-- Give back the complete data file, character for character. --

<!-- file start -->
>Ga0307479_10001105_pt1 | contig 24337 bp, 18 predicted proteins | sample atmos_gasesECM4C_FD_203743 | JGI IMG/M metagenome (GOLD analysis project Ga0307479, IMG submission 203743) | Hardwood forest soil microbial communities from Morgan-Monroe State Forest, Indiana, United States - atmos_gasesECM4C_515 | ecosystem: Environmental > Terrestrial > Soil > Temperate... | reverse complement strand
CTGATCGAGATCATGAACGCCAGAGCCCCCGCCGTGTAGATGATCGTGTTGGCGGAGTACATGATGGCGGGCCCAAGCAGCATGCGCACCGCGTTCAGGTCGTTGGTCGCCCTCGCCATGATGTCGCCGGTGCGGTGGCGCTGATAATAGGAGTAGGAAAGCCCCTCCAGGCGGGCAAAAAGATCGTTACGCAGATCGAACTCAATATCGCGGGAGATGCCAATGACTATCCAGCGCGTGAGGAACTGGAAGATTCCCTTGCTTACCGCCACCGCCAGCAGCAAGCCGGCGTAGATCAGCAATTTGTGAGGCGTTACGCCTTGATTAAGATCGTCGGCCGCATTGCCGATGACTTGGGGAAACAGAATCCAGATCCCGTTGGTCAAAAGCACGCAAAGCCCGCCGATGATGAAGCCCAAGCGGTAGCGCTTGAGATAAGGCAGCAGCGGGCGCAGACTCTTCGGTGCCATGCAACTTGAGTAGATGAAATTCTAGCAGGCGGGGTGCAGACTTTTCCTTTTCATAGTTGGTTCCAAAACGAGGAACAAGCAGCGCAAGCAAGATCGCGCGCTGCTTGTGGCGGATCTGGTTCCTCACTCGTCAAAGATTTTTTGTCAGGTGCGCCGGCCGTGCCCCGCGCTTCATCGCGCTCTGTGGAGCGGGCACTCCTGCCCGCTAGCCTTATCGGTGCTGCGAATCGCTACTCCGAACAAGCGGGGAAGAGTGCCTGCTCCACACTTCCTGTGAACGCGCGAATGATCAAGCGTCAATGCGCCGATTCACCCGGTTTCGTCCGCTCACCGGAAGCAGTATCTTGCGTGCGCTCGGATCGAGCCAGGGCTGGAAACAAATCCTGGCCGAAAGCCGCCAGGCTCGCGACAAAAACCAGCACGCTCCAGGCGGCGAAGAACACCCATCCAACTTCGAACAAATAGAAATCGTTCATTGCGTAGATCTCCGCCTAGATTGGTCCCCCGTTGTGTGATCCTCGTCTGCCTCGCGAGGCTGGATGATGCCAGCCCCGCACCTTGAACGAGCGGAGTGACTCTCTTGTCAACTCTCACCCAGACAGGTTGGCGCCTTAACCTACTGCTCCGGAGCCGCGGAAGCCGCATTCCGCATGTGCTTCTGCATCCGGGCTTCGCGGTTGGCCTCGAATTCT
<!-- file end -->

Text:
>Ga0307479_10001105_pt1 | contig 24337 bp, 18 predicted proteins | sample atmos_gasesECM4C_FD_203743 | JGI IMG/M metagenome (GOLD analysis project Ga0307479, IMG submission 203743) | Hardwood forest soil microbial communities from Morgan-Monroe State Forest, Indiana, United States - atmos_gasesECM4C_515 | ecosystem: Environmental > Terrestrial > Soil > Temperate... | reverse complement strand
CTGATCGAGATCATGAACGCCAGAGCCCCCGCCGTGTAGATGATCGTGTTGGCGGAGTACATGATGGCGGGCCCAAGCAGCATGCGCACCGCGTTCAGGTCGTTGGTCGCCCTCGCCATGATGTCGCCGGTGCGGTGGCGCTGATAATAGGAGTAGGAAAGCCCCTCCAGGCGGGCAAAAAGATCGTTACGCAGATCGAACTCAATATCGCGGGAGATGCCAATGACTATCCAGCGCGTGAGGAACTGGAAGATTCCCTTGCTTACCGCCACCGCCAGCAGCAAGCCGGCGTAGATCAGCAATTTGTGAGGCGTTACGCCTTGATTAAGATCGTCGGCCGCATTGCCGATGACTTGGGGAAACAGAATCCAGATCCCGTTGGTCAAAAGCACGCAAAGCCCGCCGATGATGAAGCCCAAGCGGTAGCGCTTGAGATAAGGCAGCAGCGGGCGCAGACTCTTCGGTGCCATGCAACTTGAGTAGATGAAATTCTAGCAGGCGGGGTGCAGACTTTTCCTTTTCATAGTTGGTTCCAAAACGAGGAACAAGCAGCGCAAGCAAGATCGCGCGCTGCTTGTGGCGGATCTGGTTCCTCACTCGTCAAAGATTTTTTGTCAGGTGCGCCGGCCGTGCCCCGCGCTTCATCGCGCTCTGTGGAGCGGGCACTCCTGCCCGCTAGCCTTATCGGTGCTGCGAATCGCTACTCCGAACAAGCGGGGAAGAGTGCCTGCTCCACACTTCCTGTGAACGCGCGAATGATCAAGCGTCAATGCGCCGATTCACCCGGTTTCGTCCGCTCACCGGAAGCAGTATCTTGCGTGCGCTCGGATCGAGCCAGGGCTGGAAACAAATCCTGGCCGAAAGCCGCCAGGCTCGCGACAAAAACCAGCACGCTCCAGGCGGCGAAGAACACCCATCCAACTTCGAACAAATAGAAATCGTTCATTGCGTAGATCTCCGCCTAGATTGGTCCCCCGTTGTGTGATCCTCGTCTGCCTCGCGAGGCTGGATGATGCCAGCCCCGCACCTTGAACGAGCGGAGTGACTCTCTTGTCAACTCTCACCCAGACAGGTTGGCGCCTTAACCTACTGCTCCGGAGCCGCGGAAGCCGCATTCCGCATGTGCTTCTGCATCCGGGCTTCGCGGTTGGCCTCGAATTCT